The disturbing result of State v. Mazcua.
Tex. _____ S.W. 3d _____ (PD-1035-11 (May 25, 2012)).
The second highest court in Texas on Wednesday signaled support for police
who make up phony reasons to pull over motorists. A sharply divided Court
of Criminal Appeals declined to sanction officers for pulling over Alvaro
Mazuca because his yellow Mustang had "defective tail lights."
The Mustang’s lights were just fine.
On December 11, 2008 at around 10pm, El Paso Police Officers Mike Chavez
and Christopher Grijalva were out looking for people to ticket at the
Sunland Park Mall when the brightly colored Ford caught their eye. They
performed a traffic stop in the parking lot of Linens n Things, admitting
they had no suspicion that the driver had committed any crime. It turned
out that Mazuca had drugs on him along with an outstanding arrest warrant,
but his lawyer moved to suppress the evidence because the initial stop
Mazuca had installed a modified set of clear tail lights on his vehicle
five years ago. Although the lenses were clear, its bulbs were red and
could only emit a red light. The setup had always passed the yearly state
safety inspection, but Officer Grijalva insisted they did not appear red
when the brake pedal was pushed.
"There was mostly white," Grijalva testified. "From what
I distinctly saw it was mostly white. I don’t recall if we got close
and saw that there was any red. But the white dominated the red color."
The trial judge found the police officers’ version of events was
"not credible" and that the stop was flagrantly illegal. Prosecutors
immediately appealed to the Court of Appeals, which upheld the lower court
finding. A three-judge panel reasoned that if it sanctioned the arrest,
police would be encouraged to go on fishing expeditions, stopping drivers
randomly on the hunt for people with warrants.
The next highest court, the Court of Criminal Appeals, had a different
view. On Wednesday, the majority ruled that the Fourth Amendment exclusionary
rule should not apply, citing the "attenuation of taint" doctrine
that makes illegally obtained evidence admissible if that evidence is
not closely connected with the illegal methods used.
"In the present case, we conclude that the temporal proximity between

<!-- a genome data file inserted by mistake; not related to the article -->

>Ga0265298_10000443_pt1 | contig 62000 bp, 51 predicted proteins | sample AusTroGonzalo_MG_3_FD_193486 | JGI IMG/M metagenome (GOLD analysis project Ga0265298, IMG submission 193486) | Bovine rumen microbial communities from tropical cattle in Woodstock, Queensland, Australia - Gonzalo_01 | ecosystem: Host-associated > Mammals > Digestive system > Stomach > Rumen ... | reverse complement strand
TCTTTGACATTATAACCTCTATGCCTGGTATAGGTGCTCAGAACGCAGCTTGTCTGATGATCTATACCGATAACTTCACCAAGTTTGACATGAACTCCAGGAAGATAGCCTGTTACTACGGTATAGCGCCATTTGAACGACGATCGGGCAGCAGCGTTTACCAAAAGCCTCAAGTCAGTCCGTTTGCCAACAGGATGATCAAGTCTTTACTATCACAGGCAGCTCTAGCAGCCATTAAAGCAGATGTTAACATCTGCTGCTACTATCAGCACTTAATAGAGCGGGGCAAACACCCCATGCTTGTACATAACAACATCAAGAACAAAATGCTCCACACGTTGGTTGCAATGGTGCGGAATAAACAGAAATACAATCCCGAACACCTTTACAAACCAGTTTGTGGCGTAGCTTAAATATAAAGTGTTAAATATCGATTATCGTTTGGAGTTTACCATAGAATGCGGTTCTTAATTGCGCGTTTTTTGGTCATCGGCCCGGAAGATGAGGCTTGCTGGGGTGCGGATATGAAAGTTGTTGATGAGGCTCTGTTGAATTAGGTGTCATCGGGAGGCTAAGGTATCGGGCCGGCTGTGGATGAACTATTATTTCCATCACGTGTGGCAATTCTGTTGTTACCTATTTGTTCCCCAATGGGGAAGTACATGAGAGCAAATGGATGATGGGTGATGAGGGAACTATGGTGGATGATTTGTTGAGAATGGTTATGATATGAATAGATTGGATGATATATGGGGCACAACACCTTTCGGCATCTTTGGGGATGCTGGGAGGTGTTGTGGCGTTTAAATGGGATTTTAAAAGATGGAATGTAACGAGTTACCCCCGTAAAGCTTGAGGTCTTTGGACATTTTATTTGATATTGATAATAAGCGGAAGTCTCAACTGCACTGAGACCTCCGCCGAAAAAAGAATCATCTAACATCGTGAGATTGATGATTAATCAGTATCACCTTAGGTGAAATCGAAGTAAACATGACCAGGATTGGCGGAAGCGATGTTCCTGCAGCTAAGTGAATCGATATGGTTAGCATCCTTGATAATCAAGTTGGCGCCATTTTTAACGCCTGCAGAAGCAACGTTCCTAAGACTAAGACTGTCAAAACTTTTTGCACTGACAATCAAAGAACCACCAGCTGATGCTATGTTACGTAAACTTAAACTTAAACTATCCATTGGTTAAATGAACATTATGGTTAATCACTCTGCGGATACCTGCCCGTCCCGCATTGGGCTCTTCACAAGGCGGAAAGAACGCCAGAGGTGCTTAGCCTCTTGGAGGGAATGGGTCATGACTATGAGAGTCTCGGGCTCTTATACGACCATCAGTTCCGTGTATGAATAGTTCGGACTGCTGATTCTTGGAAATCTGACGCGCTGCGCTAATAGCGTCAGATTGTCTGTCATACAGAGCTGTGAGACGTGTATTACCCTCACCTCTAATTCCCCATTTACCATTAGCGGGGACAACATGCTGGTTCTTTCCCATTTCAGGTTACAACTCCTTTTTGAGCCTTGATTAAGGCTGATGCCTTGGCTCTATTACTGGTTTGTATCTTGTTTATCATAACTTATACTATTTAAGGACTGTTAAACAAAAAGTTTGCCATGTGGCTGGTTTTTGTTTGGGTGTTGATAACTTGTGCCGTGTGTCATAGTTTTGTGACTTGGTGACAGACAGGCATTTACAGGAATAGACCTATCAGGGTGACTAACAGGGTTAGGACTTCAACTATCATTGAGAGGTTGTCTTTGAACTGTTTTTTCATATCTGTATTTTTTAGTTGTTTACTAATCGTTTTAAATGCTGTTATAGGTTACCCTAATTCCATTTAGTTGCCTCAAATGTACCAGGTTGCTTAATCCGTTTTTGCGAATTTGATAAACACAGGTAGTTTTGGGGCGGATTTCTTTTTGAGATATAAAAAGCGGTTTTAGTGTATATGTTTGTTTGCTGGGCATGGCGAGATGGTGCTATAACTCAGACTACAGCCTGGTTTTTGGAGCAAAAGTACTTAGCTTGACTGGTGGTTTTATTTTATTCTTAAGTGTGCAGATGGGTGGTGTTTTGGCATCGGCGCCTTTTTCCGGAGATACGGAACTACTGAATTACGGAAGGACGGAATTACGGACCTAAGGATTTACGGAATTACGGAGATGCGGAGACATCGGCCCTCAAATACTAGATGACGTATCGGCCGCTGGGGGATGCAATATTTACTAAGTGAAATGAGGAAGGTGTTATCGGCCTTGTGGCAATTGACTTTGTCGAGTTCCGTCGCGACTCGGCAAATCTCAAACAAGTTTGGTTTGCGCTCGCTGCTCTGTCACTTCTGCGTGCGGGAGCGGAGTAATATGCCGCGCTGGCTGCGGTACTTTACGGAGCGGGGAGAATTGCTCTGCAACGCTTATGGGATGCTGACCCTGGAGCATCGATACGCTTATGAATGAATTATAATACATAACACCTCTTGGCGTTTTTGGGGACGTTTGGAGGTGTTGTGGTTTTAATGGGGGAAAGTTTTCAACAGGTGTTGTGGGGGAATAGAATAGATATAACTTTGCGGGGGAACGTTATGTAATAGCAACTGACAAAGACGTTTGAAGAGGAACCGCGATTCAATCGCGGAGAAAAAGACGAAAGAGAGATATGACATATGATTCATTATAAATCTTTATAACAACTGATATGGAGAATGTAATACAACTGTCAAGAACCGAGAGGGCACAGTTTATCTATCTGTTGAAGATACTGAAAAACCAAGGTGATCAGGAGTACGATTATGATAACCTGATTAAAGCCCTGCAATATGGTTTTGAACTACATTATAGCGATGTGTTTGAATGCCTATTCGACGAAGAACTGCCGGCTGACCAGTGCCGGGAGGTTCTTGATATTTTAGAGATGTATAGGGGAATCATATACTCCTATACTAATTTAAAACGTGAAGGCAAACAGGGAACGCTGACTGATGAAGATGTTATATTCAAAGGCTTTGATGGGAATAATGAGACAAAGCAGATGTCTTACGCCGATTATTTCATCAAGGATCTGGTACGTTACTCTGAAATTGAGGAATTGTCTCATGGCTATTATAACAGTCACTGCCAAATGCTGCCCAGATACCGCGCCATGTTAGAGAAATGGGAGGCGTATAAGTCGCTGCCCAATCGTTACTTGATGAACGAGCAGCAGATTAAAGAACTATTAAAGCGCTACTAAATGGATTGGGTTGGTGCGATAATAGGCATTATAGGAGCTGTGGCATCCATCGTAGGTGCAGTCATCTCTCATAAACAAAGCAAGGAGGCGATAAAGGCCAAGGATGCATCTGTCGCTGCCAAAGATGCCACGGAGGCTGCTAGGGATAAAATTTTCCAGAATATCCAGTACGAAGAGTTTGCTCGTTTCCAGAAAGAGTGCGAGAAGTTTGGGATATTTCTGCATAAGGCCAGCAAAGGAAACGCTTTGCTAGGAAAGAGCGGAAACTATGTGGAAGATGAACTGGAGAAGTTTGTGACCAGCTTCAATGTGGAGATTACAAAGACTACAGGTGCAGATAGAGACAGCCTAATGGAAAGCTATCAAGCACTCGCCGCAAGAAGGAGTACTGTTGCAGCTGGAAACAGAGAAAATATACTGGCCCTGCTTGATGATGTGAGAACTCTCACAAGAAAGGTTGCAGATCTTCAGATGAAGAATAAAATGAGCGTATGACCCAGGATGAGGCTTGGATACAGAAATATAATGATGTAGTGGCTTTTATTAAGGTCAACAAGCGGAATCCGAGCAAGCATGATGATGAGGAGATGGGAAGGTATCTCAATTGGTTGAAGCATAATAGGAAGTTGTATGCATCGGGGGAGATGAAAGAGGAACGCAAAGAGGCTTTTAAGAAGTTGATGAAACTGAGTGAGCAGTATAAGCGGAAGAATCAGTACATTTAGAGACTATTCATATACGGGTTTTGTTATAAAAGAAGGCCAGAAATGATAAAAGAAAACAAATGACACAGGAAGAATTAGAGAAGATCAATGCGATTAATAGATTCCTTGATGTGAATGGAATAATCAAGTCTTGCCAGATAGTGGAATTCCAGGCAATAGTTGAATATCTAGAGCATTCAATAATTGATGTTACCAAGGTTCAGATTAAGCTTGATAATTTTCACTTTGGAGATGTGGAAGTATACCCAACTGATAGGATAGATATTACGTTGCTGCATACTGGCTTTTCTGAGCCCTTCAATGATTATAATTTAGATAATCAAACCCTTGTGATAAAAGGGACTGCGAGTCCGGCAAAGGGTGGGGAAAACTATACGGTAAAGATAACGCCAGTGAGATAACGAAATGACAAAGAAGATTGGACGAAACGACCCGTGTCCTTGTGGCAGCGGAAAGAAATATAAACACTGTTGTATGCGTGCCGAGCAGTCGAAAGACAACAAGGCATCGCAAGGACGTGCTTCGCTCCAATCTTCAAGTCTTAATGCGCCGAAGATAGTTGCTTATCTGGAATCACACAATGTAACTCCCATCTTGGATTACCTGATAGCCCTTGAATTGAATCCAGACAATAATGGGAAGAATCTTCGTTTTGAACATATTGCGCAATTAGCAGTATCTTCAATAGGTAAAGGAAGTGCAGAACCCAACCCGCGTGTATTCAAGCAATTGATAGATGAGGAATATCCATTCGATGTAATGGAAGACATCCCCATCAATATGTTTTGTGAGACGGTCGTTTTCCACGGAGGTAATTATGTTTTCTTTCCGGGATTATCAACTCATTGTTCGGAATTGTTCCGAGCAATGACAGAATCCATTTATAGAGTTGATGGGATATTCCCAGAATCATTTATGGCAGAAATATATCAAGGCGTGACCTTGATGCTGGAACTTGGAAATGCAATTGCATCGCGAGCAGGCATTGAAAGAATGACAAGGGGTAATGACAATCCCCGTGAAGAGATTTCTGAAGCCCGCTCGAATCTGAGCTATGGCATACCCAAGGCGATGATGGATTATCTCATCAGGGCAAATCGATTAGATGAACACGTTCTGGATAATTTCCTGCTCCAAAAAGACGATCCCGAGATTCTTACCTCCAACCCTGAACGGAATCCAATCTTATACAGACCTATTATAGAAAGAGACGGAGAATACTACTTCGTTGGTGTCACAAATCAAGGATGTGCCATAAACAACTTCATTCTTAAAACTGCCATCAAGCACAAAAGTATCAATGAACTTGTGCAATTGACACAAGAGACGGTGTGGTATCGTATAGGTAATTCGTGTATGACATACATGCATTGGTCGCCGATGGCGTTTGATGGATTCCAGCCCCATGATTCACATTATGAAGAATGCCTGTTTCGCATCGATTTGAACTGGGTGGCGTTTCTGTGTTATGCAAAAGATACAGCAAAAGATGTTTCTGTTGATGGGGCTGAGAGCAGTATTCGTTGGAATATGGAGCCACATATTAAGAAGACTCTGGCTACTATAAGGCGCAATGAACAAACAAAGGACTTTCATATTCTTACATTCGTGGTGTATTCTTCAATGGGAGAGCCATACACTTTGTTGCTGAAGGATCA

the first illegal arrest and the second legal arrest does not bear on
the attenuation," Judge Tom Price wrote for the majority in the 5-4
decision. "This factor has been cited and considered exclusively
in cases where confessions or statements were obtained from a suspect
subsequent to an illegal arrest. We also reason that, unlike the confession
cases, where the statements can be seen as a psychological product of
the arrest, the diminution of the likelihood of the discovery of physical
evidence as a result of the illegal arrest cannot be a function of the
passage of time. Thus, we conclude that the temporal proximity factor
is of no moment in this case."
Four of the nine judges sided with the earlier rulings.
"The result fashioned by the majority opens the door for police to
ignore the probable cause requirement and make traffic stops without adequate
grounds for doing so," Judge Lawrence E. Meyers wrote in a dissent.
"The majority’s analysis of the weight of the Brown factors
may be correct, but the result discounts the trial court’s findings
as to the credibility of the officers."
Judge Cheryl Johnson blasted her colleagues for taking lightly the seriousness
of the police misconduct here.
"Ignorance of the law is no defense," Johnson wrote. "We
have all heard that statement many times, usually in the context of a
defendant who claims not to have known of the law he or she is charged
with violating. If an average citizen cannot plead ignorance of the law,
how are we to condone a law-enforcement officer, who is charged with knowing
the law he or she enforces, using that excuse to justify a traffic stop
that is blatantly improper?"
In Essence — the Court of Criminal Appeals has just slam-checked
reasonable suspicion into the boards. Let’s hope Mr. Mazcua appeals
to the U.S. Supreme Court or the requirement for reasonable suspicion
and credible officer testimony in Texas may be dead.
If you are seeking aggressive criminal representation by an experienced
criminal defense attorney for your Denton County case or arrest in Denton
County, contact the offices of Tim Powers today. There is no charge or
obligation for the initial consultation. 940.580.2899.
*Tim Powers is an attorney licensed to practice law by the Supreme Court
of Texas. Nothing in this article is intended to be legal advice. For
legal advice about any specific legal question you should directly consult